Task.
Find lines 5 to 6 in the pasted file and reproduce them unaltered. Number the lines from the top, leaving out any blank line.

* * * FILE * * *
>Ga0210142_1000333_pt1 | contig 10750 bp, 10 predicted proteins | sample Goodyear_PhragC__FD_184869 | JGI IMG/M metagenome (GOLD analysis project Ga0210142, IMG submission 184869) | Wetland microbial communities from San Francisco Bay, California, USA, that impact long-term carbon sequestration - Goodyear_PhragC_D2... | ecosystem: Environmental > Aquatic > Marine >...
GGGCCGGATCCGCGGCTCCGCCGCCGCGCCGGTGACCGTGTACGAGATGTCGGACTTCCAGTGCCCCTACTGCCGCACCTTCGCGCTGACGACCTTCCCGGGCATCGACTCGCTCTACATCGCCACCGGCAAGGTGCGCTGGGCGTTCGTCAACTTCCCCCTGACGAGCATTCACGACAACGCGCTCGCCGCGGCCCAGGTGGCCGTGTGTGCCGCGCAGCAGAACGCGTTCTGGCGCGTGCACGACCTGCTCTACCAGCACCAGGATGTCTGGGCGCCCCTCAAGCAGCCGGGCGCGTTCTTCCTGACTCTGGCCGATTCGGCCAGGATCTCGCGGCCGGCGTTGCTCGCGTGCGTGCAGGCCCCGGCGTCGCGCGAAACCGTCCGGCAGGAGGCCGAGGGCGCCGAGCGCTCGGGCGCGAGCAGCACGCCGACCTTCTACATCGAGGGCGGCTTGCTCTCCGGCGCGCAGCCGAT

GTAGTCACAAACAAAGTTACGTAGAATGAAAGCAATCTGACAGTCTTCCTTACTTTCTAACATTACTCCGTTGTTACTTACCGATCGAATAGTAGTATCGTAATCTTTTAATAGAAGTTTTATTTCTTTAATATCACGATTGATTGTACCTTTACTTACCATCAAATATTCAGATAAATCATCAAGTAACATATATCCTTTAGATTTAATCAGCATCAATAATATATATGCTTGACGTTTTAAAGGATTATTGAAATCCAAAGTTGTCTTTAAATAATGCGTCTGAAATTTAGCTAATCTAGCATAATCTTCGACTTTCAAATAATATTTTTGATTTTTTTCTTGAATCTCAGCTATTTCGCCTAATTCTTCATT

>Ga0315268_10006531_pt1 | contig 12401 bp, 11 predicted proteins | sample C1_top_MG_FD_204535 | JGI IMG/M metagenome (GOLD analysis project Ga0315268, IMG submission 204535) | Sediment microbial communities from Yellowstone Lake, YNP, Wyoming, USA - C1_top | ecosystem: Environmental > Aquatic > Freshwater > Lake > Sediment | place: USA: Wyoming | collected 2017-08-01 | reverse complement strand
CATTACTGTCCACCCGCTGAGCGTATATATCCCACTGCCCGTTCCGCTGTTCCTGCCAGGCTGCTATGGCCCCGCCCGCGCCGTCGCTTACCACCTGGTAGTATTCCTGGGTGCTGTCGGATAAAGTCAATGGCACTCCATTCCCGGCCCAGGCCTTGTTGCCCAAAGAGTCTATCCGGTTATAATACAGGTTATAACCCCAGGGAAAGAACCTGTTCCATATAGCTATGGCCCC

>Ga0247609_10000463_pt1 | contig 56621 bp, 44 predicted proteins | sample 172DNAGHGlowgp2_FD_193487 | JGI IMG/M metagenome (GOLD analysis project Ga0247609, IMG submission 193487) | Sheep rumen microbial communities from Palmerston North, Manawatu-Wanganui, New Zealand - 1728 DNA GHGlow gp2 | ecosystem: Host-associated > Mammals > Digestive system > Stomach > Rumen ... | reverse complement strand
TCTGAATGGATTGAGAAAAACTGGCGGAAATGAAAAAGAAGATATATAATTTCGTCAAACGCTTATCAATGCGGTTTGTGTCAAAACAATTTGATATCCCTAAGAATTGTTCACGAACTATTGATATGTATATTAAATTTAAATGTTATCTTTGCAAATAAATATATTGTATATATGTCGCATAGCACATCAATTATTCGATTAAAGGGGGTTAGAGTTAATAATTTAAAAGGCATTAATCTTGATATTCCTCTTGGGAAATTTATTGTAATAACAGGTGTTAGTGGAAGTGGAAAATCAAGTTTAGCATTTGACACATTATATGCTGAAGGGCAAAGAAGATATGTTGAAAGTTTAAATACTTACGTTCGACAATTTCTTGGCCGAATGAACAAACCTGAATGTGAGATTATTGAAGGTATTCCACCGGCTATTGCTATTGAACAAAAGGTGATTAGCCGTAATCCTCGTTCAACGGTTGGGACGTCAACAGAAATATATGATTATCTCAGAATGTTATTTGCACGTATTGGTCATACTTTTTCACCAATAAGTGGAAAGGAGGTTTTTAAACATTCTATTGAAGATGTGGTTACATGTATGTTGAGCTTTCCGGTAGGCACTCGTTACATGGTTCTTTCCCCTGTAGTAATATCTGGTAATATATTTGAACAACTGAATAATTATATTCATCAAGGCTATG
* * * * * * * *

CATTACTGTCCACCCGCTGAGCGTATATATCCCACTGCCCGTTCCGCTGTTCCTGCCAGGCTGCTATGGCCCCGCCCGCGCCGTCGCTTACCACCTGGTAGTATTCCTGGGTGCTGTCGGATAAAGTCAATGGCACTCCATTCCCGGCCCAGGCCTTGTTGCCCAAAGAGTCTATCCGGTTATAATACAGGTTATAACCCCAGGGAAAGAACCTGTTCCATATAGCTATGGCCCC

>Ga0247609_10000463_pt1 | contig 56621 bp, 44 predicted proteins | sample 172DNAGHGlowgp2_FD_193487 | JGI IMG/M metagenome (GOLD analysis project Ga0247609, IMG submission 193487) | Sheep rumen microbial communities from Palmerston North, Manawatu-Wanganui, New Zealand - 1728 DNA GHGlow gp2 | ecosystem: Host-associated > Mammals > Digestive system > Stomach > Rumen ... | reverse complement strand